Holiday Reading

Here’s our annual list of what members of the Doherty Library staff will be reading over the Christmas break:

Anna Shparberg, Weekend Reference Librarian
I’ll try to finish The Argumentative Indian by the Nobel prize-winning economist Amartya Sen. It argues that the tradition of discussing and questioning authorities as well as multiculturalism lie at the root of the Indian national identity. They make it possible for India to maintain its status as the world’s largest democracy, in spite of its many challenges and flaws. I am also planning to read The Tale of Genji by Murasaki Shikibu, one of the classics of Japanese literature. It was written by a court lady in Heyan-era Japan (10th-11th centuries AD.) And I’ve ordered a bunch of out-of-print Perry Mason novels by Erle Stanley Garner from Amazon.

Pat Gerson, Acquisitions
I’m looking forward to reading Bright Star: Love Letters and Poems of John Keats to Fanny Brawne. It was published as a spin off from the recent motion picture Bright Star about John Keats and his romance with Fanny Brawne before his tragic death from tuberculosis at the age of 25.
The letters he wrote to Fanny are celebrated as “among the most beautiful love letters ever written in the English language”.

“It seems to me that a few more moments of thought of you would uncrystallize and dissolve me…”

“You have ravish’d me away by a power I cannot resist.”

“I kiss’d your Writing over in the hope you had indulg’d me by leaving a trace of honey.”

“I have two luxuries to brood over in my walks, your Loveliness and the hour of my death.”

I may also read his Selected Letters. Keats wrote to family and friends frequently about his observations on life, ideas, poetry, and the imagination. His letters were considered by T.S. Eliot as “the most notable and the most important ever written by any English poet”.

“I am certain of nothing but the holiness of the human heart’s affection and the truth of imagination – What the imagination seizes as Beauty must be truth – whether it existed before or not…….The imagination may be compared to Adam’s Dream – he awoke and found it true.”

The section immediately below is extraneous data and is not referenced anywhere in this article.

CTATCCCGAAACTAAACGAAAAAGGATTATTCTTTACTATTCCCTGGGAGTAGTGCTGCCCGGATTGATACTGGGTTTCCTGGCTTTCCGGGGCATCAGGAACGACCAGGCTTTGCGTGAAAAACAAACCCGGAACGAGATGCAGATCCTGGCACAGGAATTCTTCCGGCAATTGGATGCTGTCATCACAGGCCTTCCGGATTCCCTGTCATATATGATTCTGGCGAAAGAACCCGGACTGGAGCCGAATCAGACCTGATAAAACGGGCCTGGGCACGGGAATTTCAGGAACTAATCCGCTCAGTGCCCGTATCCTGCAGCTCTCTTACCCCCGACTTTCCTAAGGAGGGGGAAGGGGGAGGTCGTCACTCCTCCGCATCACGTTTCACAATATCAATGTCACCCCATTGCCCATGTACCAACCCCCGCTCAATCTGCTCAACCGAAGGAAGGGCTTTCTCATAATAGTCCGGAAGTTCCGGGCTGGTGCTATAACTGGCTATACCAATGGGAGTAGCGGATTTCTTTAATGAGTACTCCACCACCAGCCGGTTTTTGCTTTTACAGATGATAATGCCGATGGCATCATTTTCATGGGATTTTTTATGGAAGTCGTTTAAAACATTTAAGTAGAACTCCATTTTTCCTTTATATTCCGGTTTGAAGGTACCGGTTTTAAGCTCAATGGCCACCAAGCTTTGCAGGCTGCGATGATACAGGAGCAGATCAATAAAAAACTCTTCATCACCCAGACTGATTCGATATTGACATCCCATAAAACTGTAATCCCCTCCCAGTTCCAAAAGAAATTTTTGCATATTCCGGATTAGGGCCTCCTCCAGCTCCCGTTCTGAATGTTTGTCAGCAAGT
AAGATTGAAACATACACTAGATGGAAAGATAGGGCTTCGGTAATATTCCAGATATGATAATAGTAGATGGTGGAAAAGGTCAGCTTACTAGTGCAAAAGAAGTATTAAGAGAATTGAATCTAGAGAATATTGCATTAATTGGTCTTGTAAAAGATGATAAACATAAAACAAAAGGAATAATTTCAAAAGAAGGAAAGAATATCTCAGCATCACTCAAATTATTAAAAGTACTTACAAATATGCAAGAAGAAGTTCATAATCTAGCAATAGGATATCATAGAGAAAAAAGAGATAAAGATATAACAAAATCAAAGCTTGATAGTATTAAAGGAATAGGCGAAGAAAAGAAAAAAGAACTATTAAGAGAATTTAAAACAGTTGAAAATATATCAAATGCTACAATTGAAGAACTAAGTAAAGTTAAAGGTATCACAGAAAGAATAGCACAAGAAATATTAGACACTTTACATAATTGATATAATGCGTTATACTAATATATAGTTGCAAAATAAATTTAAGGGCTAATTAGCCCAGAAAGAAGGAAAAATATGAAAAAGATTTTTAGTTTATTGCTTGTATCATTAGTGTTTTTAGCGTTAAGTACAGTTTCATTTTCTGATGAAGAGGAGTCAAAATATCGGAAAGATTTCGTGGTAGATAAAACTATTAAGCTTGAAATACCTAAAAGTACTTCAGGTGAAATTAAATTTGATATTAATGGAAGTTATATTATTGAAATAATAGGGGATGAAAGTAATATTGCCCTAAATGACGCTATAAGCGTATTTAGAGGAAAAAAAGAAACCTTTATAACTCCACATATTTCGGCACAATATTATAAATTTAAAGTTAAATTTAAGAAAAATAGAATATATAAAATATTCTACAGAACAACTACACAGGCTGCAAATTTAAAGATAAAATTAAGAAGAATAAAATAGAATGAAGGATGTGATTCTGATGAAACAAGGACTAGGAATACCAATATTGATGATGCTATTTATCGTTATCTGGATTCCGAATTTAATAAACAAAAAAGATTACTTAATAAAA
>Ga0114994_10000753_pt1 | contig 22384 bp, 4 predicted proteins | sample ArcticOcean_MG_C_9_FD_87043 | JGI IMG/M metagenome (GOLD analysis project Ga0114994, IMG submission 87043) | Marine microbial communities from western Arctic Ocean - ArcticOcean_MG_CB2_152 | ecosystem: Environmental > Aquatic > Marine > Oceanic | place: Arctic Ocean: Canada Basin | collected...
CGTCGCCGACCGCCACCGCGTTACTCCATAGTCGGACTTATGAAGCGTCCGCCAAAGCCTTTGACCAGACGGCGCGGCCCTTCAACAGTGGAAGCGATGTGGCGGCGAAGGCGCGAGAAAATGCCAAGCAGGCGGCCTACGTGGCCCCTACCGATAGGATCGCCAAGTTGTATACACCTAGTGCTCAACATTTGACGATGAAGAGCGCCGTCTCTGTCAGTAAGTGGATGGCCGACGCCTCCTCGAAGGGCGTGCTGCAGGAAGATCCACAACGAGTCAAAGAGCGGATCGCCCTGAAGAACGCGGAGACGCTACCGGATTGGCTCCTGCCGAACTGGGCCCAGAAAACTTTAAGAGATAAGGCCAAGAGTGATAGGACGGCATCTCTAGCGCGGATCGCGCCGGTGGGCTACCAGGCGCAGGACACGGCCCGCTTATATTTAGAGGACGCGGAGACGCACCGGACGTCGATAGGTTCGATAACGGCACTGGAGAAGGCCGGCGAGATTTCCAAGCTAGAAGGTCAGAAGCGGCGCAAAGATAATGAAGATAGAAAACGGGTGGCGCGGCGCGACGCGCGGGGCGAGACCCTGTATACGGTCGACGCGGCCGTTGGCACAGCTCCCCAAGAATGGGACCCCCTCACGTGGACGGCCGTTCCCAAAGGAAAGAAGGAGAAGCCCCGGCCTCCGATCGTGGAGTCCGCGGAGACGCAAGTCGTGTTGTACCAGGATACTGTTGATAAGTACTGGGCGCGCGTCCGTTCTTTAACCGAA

Dianne Dallman, Acquisitions Librarian
For the holidays I picked up, once again, The Shipping News by Annie Proulx. I enjoy stories with characters that are transformed by the power of love and Quoyle, the main character, is one of those.

Joe Goetz, Information Literacy Librarian
These days I am an avid browser of The Baby Book by Dr. Sears. It’s a big, comprehensive guide to taking care of a child from birth to 2 years, with a terrific index and a reassuring tone that helps my own well-being tremendously. On the same general topic with a very different perspective, I’m reading The Philosophical Baby: What Children’s Minds Tell Us About Truth, Love, and the Meaning of Life by Alison Gopnik. It uses recent research on infants to show how the open, curious infant mindset is more advanced than people think, and how the infant perspective is essential to any “adult” worldview. I plan on rereading an amazing, beautiful book of poetry, Displacement, by my friend Leslie Harrison, which won the Bakeless prize from the Breadloaf Writers Conference this year. I am continuing on-again off-again with The Canterbury Tales, for which I’m using a Norton Critical edition of selected tales with easy-to-read marginal notes. I’m currently on “The Wife of Bath’s Tale”. Finally, P.G. Wodehouse is helping me drive long distances with his Jeeves and the Feudal Spirit, which I am listening to again after rereading I don’t know how many times. For Wodehouse fans, it’s the one where Bertie grows a moustache and has to escape Stilton Cheesewright’s jealous rage over Florence Craye while helping Aunt Dahlia pass off a fake pearl necklace to Uncle Tom despite the meddling of Roderick Spode, alias Lord Sidcup. It really helps the miles to pass.